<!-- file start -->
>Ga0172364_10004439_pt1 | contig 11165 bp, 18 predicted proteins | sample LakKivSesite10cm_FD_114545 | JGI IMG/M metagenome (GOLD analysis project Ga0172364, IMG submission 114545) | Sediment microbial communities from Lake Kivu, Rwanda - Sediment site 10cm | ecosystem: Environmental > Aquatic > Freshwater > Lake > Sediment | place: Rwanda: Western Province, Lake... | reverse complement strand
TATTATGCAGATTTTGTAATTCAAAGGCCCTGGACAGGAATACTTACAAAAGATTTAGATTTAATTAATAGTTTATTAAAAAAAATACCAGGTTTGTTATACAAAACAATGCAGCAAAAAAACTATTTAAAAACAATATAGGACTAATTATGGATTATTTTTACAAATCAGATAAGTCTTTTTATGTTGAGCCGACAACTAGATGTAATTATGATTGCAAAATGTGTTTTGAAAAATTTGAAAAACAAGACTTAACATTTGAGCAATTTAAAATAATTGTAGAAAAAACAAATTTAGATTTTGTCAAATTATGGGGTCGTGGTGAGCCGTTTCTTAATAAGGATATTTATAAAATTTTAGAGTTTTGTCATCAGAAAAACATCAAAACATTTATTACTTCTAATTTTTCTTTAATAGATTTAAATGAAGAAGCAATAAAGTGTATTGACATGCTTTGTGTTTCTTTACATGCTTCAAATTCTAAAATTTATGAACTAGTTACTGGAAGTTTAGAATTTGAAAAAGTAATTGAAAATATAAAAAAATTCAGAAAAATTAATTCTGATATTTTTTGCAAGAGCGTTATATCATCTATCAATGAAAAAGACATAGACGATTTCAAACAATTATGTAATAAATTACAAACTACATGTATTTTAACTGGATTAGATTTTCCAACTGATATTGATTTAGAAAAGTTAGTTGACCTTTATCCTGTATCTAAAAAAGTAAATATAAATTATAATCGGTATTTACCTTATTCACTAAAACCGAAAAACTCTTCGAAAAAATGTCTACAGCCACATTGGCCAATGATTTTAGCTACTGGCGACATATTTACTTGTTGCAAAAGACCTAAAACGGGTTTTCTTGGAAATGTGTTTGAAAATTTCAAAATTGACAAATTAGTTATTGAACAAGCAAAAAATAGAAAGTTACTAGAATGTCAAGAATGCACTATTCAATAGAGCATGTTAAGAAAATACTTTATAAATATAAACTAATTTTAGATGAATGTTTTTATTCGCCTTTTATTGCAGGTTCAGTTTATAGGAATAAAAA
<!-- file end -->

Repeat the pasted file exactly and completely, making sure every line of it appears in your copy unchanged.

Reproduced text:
>Ga0172364_10004439_pt1 | contig 11165 bp, 18 predicted proteins | sample LakKivSesite10cm_FD_114545 | JGI IMG/M metagenome (GOLD analysis project Ga0172364, IMG submission 114545) | Sediment microbial communities from Lake Kivu, Rwanda - Sediment site 10cm | ecosystem: Environmental > Aquatic > Freshwater > Lake > Sediment | place: Rwanda: Western Province, Lake... | reverse complement strand
TATTATGCAGATTTTGTAATTCAAAGGCCCTGGACAGGAATACTTACAAAAGATTTAGATTTAATTAATAGTTTATTAAAAAAAATACCAGGTTTGTTATACAAAACAATGCAGCAAAAAAACTATTTAAAAACAATATAGGACTAATTATGGATTATTTTTACAAATCAGATAAGTCTTTTTATGTTGAGCCGACAACTAGATGTAATTATGATTGCAAAATGTGTTTTGAAAAATTTGAAAAACAAGACTTAACATTTGAGCAATTTAAAATAATTGTAGAAAAAACAAATTTAGATTTTGTCAAATTATGGGGTCGTGGTGAGCCGTTTCTTAATAAGGATATTTATAAAATTTTAGAGTTTTGTCATCAGAAAAACATCAAAACATTTATTACTTCTAATTTTTCTTTAATAGATTTAAATGAAGAAGCAATAAAGTGTATTGACATGCTTTGTGTTTCTTTACATGCTTCAAATTCTAAAATTTATGAACTAGTTACTGGAAGTTTAGAATTTGAAAAAGTAATTGAAAATATAAAAAAATTCAGAAAAATTAATTCTGATATTTTTTGCAAGAGCGTTATATCATCTATCAATGAAAAAGACATAGACGATTTCAAACAATTATGTAATAAATTACAAACTACATGTATTTTAACTGGATTAGATTTTCCAACTGATATTGATTTAGAAAAGTTAGTTGACCTTTATCCTGTATCTAAAAAAGTAAATATAAATTATAATCGGTATTTACCTTATTCACTAAAACCGAAAAACTCTTCGAAAAAATGTCTACAGCCACATTGGCCAATGATTTTAGCTACTGGCGACATATTTACTTGTTGCAAAAGACCTAAAACGGGTTTTCTTGGAAATGTGTTTGAAAATTTCAAAATTGACAAATTAGTTATTGAACAAGCAAAAAATAGAAAGTTACTAGAATGTCAAGAATGCACTATTCAATAGAGCATGTTAAGAAAATACTTTATAAATATAAACTAATTTTAGATGAATGTTTTTATTCGCCTTTTATTGCAGGTTCAGTTTATAGGAATAAAAA